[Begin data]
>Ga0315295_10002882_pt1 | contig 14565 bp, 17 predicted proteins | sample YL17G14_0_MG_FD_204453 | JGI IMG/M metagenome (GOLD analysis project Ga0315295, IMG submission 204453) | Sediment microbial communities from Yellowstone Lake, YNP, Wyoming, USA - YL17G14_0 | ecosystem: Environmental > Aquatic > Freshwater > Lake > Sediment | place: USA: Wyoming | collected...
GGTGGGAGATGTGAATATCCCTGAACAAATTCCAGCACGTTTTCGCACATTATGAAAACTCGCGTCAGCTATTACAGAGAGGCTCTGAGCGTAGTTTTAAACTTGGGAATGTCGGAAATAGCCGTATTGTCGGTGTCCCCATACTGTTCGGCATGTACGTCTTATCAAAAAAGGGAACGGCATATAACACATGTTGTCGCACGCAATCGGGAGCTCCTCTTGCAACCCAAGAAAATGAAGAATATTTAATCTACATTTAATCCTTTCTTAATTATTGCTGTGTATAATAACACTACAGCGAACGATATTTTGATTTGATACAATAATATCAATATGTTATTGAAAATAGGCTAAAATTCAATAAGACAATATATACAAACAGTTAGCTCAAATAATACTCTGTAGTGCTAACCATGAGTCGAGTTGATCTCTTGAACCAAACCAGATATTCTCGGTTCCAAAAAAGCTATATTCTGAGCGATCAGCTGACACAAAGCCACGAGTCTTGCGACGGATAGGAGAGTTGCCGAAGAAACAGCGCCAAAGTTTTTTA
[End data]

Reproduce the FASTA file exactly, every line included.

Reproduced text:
>Ga0315295_10002882_pt1 | contig 14565 bp, 17 predicted proteins | sample YL17G14_0_MG_FD_204453 | JGI IMG/M metagenome (GOLD analysis project Ga0315295, IMG submission 204453) | Sediment microbial communities from Yellowstone Lake, YNP, Wyoming, USA - YL17G14_0 | ecosystem: Environmental > Aquatic > Freshwater > Lake > Sediment | place: USA: Wyoming | collected...
GGTGGGAGATGTGAATATCCCTGAACAAATTCCAGCACGTTTTCGCACATTATGAAAACTCGCGTCAGCTATTACAGAGAGGCTCTGAGCGTAGTTTTAAACTTGGGAATGTCGGAAATAGCCGTATTGTCGGTGTCCCCATACTGTTCGGCATGTACGTCTTATCAAAAAAGGGAACGGCATATAACACATGTTGTCGCACGCAATCGGGAGCTCCTCTTGCAACCCAAGAAAATGAAGAATATTTAATCTACATTTAATCCTTTCTTAATTATTGCTGTGTATAATAACACTACAGCGAACGATATTTTGATTTGATACAATAATATCAATATGTTATTGAAAATAGGCTAAAATTCAATAAGACAATATATACAAACAGTTAGCTCAAATAATACTCTGTAGTGCTAACCATGAGTCGAGTTGATCTCTTGAACCAAACCAGATATTCTCGGTTCCAAAAAAGCTATATTCTGAGCGATCAGCTGACACAAAGCCACGAGTCTTGCGACGGATAGGAGAGTTGCCGAAGAAACAGCGCCAAAGTTTTTTA